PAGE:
Per Olov Enquist dies

Agence France-Presse . Stockholm | Published: 22:23, Apr 26,2020


Per Olov Enquist

Per Olov Enquist, one of Sweden’s most acclaimed authors who wrote ‘The Visit of the Royal Physician,’ has died aged 85, his family told Swedish media on Sunday.

The patriarch of 20th century Scandinavian literature, Enquist is known for powerful stories that weave his own melancholic life into the dark side of history.

In his more than 20 novels, plays and essays, he drew heavily on his own experience as an oppressed child in a strictly religious home, as an athlete, a journalist and a destructive alcoholic, his leftwing convictions filling his writings.

Born in 1934 in Hjoggbole in Sweden’s far north, his books -- including ‘The Crystal Eye’ (1961), ‘The Parable Book’ (2013), ‘The Magnetist’s Fifth Winter’ (1964) and ‘The March of the Musicians’ (1978) -- have been translated into a dozen languages.

He won the 2001 August Prize, Swedish literature’s top honour, for ‘The Visit of the Royal Physician’, which earned him broad international acclaim and tells the story of a romance between the physician of the mad Danish King Christian VII and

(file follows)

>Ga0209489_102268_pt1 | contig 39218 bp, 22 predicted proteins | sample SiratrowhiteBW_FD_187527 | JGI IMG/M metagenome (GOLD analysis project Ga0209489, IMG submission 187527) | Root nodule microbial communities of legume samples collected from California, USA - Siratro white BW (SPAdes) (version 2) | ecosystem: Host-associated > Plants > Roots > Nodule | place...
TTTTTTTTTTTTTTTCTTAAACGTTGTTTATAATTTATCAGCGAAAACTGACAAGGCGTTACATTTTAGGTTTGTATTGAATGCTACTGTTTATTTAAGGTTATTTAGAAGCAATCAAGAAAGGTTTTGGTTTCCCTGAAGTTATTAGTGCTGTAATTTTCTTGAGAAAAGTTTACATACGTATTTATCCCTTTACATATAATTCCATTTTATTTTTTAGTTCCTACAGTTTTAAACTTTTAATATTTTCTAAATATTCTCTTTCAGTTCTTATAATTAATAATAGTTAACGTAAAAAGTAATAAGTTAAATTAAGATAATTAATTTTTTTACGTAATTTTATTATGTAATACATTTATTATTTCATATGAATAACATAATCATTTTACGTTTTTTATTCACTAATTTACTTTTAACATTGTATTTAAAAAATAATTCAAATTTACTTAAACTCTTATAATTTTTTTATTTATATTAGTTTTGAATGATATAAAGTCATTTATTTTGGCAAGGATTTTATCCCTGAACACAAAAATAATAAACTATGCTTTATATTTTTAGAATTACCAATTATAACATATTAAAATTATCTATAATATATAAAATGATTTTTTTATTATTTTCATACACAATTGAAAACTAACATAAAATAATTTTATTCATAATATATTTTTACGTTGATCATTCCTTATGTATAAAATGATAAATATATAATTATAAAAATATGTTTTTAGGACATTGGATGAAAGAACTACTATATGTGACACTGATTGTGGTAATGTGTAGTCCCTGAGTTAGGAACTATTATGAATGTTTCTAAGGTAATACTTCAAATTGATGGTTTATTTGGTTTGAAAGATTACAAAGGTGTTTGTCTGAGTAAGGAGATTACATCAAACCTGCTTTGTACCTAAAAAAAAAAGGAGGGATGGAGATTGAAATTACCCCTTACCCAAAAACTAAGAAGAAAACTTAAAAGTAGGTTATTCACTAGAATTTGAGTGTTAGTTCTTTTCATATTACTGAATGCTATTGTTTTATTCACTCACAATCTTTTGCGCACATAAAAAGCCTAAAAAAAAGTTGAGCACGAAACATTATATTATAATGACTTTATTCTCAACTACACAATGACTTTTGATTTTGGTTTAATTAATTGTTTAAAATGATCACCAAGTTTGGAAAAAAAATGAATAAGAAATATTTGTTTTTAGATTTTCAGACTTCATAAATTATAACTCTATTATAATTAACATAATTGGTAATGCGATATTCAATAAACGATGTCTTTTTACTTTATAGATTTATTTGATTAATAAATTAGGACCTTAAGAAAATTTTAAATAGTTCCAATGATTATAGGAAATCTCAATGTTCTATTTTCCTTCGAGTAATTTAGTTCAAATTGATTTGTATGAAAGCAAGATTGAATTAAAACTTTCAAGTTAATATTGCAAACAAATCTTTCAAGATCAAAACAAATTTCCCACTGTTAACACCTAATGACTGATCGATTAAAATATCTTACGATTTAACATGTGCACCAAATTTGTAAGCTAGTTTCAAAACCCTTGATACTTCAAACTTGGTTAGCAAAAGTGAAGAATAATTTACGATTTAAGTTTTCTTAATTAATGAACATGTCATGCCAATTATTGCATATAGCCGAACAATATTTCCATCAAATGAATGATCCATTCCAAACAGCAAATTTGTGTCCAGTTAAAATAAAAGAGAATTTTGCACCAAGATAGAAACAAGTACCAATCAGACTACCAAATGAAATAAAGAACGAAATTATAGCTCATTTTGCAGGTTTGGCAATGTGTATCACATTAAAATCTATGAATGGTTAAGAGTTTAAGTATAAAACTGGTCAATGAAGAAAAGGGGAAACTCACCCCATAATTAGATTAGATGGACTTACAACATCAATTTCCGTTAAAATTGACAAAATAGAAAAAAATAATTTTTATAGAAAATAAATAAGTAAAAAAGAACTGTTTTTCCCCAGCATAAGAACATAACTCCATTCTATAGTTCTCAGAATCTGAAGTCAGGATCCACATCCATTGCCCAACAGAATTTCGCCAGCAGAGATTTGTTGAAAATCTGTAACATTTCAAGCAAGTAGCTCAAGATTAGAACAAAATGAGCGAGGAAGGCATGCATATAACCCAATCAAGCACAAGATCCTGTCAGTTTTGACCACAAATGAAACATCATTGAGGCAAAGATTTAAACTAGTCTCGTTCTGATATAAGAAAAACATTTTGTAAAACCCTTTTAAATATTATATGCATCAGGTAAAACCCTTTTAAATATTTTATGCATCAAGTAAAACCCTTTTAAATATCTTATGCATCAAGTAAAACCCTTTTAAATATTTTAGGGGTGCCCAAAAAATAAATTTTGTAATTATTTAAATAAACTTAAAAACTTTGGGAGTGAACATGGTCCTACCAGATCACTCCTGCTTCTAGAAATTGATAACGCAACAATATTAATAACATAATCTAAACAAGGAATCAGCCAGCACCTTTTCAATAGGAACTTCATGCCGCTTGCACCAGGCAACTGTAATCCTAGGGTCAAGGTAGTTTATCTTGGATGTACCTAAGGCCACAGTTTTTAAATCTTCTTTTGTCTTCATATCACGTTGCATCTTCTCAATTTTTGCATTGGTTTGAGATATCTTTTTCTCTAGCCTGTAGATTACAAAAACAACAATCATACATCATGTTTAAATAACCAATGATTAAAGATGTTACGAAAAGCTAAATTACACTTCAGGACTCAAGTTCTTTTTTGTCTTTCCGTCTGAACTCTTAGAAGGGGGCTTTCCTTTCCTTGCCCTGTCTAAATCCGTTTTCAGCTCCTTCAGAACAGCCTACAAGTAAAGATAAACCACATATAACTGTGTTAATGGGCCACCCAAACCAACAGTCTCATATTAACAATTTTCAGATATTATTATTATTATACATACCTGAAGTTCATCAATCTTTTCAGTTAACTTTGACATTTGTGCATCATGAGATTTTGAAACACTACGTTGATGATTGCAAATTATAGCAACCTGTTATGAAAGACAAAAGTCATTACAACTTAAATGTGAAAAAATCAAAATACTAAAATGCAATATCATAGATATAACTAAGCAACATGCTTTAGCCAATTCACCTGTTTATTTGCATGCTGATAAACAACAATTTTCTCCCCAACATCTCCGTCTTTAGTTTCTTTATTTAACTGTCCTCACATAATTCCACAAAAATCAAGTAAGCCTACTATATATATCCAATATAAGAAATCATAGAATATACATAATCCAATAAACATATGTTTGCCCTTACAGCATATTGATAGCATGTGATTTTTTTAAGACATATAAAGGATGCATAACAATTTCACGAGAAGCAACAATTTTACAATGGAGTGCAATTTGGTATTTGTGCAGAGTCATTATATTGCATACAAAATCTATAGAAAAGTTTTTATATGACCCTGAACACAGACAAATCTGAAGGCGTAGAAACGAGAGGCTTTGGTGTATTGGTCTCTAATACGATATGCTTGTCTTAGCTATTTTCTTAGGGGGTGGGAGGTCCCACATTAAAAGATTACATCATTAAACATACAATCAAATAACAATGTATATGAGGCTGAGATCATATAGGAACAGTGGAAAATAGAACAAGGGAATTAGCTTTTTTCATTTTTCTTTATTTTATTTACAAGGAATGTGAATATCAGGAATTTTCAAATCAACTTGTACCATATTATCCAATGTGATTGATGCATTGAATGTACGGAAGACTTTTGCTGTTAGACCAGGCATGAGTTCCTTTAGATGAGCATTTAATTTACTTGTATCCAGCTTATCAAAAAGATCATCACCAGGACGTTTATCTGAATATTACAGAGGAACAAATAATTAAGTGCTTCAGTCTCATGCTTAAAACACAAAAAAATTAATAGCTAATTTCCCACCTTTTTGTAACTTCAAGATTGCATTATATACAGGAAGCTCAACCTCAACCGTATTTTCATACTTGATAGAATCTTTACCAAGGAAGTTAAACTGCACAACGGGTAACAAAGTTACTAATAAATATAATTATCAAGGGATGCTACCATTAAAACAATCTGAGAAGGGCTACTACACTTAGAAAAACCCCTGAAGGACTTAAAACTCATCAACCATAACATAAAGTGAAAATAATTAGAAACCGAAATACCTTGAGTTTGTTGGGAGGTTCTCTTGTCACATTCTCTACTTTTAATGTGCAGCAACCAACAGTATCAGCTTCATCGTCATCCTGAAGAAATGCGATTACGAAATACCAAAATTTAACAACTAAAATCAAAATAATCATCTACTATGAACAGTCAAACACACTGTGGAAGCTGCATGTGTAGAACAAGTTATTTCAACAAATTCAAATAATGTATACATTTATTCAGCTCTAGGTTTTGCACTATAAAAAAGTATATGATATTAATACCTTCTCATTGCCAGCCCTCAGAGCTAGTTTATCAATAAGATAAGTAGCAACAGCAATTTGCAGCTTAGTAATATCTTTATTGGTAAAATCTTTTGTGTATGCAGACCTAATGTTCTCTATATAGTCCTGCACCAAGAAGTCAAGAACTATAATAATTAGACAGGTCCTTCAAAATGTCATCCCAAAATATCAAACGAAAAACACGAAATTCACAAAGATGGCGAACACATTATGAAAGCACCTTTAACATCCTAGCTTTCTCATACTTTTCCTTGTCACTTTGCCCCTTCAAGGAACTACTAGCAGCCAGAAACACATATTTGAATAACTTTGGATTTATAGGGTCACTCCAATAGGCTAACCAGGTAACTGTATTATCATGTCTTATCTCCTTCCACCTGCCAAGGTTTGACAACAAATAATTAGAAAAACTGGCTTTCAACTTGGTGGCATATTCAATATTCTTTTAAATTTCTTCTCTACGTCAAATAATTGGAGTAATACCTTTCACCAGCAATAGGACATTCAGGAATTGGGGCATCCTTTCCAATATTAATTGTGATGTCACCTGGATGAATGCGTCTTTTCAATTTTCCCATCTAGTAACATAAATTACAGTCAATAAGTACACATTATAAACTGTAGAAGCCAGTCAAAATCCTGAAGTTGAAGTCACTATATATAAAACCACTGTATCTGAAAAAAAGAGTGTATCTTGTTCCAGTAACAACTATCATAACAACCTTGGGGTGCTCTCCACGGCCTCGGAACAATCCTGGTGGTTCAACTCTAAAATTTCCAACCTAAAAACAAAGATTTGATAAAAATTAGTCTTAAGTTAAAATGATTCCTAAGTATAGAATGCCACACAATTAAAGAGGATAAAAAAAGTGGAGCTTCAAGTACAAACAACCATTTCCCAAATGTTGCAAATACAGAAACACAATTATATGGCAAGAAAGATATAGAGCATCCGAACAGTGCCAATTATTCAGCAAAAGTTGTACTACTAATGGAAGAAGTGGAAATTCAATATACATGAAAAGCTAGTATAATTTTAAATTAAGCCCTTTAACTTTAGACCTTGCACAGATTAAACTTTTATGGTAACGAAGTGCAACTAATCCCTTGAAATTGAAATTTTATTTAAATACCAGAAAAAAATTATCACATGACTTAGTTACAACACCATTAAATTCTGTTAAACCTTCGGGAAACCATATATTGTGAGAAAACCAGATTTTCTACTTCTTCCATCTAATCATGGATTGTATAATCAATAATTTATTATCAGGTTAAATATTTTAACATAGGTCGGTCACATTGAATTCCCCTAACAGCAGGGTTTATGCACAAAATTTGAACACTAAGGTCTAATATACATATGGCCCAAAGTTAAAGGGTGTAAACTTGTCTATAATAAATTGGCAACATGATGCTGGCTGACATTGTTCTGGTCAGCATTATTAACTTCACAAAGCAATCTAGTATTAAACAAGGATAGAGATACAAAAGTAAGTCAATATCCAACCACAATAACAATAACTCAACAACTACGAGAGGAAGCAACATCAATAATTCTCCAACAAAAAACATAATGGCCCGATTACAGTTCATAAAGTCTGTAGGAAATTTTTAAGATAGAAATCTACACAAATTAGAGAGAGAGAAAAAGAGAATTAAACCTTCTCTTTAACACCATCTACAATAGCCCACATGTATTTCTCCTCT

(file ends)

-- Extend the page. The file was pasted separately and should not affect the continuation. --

the queen.

Enquist, known in Sweden by his initials P.O., won a second August award for his autobiography ‘A Different Life’ (2008), its name an homage to ‘A Life’ by August Strindberg, the father of modern Swedish literature.

‘P.O. Enquist’s importance for Swedish cultural life since the 1960s can’t be exaggerated. He was the model for the socially-engaged poet who influenced generations of younger writers. It feels empty and unthinkable that he is gone,’ wrote Bjorn Wiman, culture editor of the Dagens Nyheter newspaper, on Sunday.

His publisher Norstedts also posted a memoriam on its website: ‘Few have, like him, inspired other writers, renewed the documentary novel, revitalised Swedish drama and touched readers for more than half a century.’

The process of writing ‘A Different Life’, he said, allowed him to work through and leave behind painful memories of sleeping in a bed meant for his still-born brother, of the void left by a father who died when he was not yet a year old, and of a strict mother who pushed him to invent sins
to confess.

Known for his Gregory Peck-like frown and silver crown in his later years, Enquist broke free from his family, competing in high jump in high school before attending Uppsala University, where he discovered journalism and writing.

He just missed qualifying for the Rome Olympics in the high jump in 1960. But as a journalist he covered the 1972 Munich Olympics when Palestinian militants took hostage and then killed members of the Israeli team.

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